Teresa Hanson channels her energy for agriculture into building the membership of young Farm Bureau members. Her strong athletic drive and thirst for adrenaline has also propelled her into the boxing ring.
“I’ve been told I could sell a ketchup popsicle to a woman in a white dress,” she said with a laugh while describing her drive and career path.
As a dairy nutritionist for Spooner-based Crystal Creek, she sells animal health supplements to dealers across much of the nation and provides nutritional assistance to livestock owners. As an agricultural education major at UW-River Falls she considered teaching agriculture to high school students, but pursued her interest in human and animal nutrition instead.
“I get to educate those that really want to be taught,” she said of her farmer clients. “I feel like I’m helping the dairy industry, and have a more direct relationship than I would otherwise.”
“I’m thankful that Crystal Creek agreed to let me serve as the YFA chair after being chosen as the chair-elect by my fellow YFA Committee members in 2011,” Hanson said. “They see the potential for personal and professional growth.”
Her road to leading the state YFA Committee and serving one year on the WFBF Board of Directors was not a common one.
One of her college roommates was Wendy Kannel, who works today as WFBF’s District 9 Coordinator in northwest Wisconsin. It was just a few years ago when Kannel approached her about serving as YFA chair for District 9. District 9 lacked active members who met the YFA Committee’s 18-35-year-old age requirement. Yet Hanson willingly lept into the ring and quickly realized the opportunities and potential. She focused immediately on membership by reconnecting with old 4-H and FFA friends and hosting networking events.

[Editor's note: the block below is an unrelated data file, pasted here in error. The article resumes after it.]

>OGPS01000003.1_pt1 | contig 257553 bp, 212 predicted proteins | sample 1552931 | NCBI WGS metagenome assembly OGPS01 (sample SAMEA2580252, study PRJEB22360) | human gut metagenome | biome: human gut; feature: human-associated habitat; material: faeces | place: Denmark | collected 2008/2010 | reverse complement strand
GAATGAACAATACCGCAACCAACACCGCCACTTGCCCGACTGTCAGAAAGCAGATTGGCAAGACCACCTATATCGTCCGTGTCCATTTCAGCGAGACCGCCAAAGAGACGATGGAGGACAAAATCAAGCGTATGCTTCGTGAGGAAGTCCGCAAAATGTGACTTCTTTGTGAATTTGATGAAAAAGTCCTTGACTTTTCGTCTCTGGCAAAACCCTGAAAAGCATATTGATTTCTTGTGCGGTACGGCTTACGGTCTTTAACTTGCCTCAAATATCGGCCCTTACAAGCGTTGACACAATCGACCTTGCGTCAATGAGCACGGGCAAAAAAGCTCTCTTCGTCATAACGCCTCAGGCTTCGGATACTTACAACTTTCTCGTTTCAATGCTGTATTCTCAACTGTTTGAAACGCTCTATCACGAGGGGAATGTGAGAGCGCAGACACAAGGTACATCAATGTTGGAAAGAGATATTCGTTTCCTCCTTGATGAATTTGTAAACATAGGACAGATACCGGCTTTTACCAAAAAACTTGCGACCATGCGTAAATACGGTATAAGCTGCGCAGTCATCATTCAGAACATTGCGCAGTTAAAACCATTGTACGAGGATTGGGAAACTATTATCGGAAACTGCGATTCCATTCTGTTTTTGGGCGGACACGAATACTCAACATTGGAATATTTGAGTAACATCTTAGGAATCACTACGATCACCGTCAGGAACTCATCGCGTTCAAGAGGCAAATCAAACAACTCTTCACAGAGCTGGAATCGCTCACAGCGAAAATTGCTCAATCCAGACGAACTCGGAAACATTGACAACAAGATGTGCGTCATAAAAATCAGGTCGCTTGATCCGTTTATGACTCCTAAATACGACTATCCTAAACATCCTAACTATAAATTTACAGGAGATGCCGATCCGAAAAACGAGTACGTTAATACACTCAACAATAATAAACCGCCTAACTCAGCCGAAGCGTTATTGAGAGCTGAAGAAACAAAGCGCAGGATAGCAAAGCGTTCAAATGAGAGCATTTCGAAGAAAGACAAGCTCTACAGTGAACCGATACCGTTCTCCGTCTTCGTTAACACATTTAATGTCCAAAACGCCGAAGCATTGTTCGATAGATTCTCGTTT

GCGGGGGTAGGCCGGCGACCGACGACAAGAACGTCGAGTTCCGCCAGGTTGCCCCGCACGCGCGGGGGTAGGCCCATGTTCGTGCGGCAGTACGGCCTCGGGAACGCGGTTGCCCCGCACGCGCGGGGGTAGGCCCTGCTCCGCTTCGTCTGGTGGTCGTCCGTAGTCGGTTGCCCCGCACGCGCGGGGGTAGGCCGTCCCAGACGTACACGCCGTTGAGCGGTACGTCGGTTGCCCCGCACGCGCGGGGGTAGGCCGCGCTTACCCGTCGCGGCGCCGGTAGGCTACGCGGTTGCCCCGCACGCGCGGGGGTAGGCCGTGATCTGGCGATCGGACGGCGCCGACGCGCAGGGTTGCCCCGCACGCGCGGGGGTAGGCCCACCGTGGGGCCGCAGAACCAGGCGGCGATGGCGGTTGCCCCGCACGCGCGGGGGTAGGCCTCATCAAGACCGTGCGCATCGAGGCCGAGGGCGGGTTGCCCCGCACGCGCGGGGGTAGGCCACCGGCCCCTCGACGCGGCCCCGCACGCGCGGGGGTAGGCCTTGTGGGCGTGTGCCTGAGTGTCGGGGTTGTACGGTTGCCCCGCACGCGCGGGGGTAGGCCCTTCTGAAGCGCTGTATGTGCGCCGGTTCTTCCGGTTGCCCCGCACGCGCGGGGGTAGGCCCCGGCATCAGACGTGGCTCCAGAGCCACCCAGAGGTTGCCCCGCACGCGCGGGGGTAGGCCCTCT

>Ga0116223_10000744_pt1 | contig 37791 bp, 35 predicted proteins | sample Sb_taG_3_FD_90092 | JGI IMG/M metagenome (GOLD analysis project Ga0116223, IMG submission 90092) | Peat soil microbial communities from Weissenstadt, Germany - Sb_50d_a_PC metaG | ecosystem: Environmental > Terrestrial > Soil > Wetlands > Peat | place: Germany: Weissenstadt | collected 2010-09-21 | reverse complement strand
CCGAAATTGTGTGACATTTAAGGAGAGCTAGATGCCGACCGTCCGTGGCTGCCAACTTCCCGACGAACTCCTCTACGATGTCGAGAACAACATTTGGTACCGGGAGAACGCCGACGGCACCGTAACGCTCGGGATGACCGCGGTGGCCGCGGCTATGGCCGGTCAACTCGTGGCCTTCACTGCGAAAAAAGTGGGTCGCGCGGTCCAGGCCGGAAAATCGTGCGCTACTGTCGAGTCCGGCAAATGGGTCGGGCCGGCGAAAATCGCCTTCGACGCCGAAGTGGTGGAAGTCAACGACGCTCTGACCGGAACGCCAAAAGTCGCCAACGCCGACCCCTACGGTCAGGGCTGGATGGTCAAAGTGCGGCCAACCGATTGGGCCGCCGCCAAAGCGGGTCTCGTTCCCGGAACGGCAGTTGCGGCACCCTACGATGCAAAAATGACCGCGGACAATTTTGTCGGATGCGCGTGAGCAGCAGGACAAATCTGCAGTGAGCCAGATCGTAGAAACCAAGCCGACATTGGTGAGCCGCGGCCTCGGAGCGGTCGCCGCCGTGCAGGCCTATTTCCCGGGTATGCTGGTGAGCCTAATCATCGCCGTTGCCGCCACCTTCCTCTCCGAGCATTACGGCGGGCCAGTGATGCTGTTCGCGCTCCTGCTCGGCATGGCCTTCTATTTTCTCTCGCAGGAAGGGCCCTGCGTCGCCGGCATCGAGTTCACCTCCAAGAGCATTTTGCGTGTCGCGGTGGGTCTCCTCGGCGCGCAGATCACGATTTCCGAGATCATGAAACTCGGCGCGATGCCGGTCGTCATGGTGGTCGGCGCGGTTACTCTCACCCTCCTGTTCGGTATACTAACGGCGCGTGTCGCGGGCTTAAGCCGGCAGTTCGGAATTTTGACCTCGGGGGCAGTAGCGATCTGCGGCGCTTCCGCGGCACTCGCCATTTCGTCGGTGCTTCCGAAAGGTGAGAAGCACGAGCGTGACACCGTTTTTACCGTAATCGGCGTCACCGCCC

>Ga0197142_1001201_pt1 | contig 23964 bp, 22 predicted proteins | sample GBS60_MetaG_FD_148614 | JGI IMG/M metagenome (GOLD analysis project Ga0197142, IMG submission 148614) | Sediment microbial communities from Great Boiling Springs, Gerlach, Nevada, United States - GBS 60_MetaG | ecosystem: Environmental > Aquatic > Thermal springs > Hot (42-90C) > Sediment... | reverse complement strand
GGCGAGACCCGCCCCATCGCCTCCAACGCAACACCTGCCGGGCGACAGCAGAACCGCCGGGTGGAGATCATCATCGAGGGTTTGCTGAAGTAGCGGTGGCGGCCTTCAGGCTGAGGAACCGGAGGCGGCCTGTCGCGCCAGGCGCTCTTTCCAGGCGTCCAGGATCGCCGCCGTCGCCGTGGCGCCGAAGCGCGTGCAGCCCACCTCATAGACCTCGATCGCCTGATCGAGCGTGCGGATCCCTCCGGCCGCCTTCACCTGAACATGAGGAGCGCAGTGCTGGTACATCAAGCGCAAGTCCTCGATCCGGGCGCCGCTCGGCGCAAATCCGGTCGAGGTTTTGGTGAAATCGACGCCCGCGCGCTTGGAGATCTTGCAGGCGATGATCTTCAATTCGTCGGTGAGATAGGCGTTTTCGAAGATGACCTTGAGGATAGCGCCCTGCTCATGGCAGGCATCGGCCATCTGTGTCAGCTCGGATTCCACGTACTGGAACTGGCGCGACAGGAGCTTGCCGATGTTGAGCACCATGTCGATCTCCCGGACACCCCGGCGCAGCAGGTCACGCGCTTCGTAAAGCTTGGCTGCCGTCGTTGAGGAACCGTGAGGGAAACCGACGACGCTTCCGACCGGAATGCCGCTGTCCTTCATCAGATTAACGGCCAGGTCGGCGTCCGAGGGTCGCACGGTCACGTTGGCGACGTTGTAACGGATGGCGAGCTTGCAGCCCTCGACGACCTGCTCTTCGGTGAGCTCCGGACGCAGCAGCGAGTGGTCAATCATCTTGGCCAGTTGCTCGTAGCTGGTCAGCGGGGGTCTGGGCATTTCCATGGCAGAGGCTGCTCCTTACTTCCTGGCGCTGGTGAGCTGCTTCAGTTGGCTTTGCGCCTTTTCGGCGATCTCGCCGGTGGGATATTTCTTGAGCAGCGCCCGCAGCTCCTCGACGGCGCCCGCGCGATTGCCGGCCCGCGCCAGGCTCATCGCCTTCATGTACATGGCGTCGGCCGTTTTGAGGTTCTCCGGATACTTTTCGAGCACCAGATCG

“Farmers are out there, you just have to make them aware of what Farm Bureau has to offer,” she said. “This year 50 people from northwest Wisconsin attended the YFA Conference. Just three years ago there was hardly anyone from District 9 there.”
She now focuses on building stronger individual county YFA programs and hosting events all over the far-reaching district. As YFA chair she hopes to bridge the gap between YFA and more seasoned Farm Bureau members. She credits Dunn County Farm Bureau member Carl Casper with having a strong influence on her.
Having grown up on a Dunn County dairy farm with her parents, Loren and Diane, she has always been actively involved in something. FFA, 4-H, music and sports all competed for her time before graduating from Elk Mound High School in 2003. In college she was in the Associaton of Women in Agriculture, soccer, Excelling in Agriculture Ag Ed Society and was a founding member of the Sigma Alpha sorority.
After college she settled in the Washburn County community of Shell Lake.
“I had been on competitive teams since t-ball as a 5-year-old,” she said. “After college, I was missing that. I had never had to pay to work out before.”
“It wasn’t pushing me, so my trainer suggested a boxing class in 2011 as a way to train,” she said. “It turned out I was pretty good at it.”
Eventually she wanted to try a sanctioned, boxing match. Her first attempt was something of a disaster.
“She was much taller than me and there’s no way she weighed the same as me. It wasn’t brutal, as I protected myself, but it wasn’t fair,” she recalled. “She’s a professional now.”
“There’s only so many women in the 125-pound range who are looking to do this sort of thing in northern Wisconsin,” she added with a laugh.
She couldn’t retire with a 0-1 record, so she tried again and won.
“I had to prove it to myself,” she said. “I at least wanted a 1-1 record. I love the adrenilin, I just sort of wish it was in a safer manner.”
Busy with trade shows, meetings and her role with Farm Bureau, she’s hung up her boxing gloves.
Despite her diminutive appearance, Hanson says her family has seen the rough-and-tumble side to her for a long time. She has three siblings but shared a strong love-hate relationship with her younger brother. As kids the two would play tackle football.
“Mom says I’ve always been aggressive,” she added.
Story by Casey Langan. Original version appeared in the February/March 2013 issue of Wisconsin Farm Bureau Federation’s Rural Route.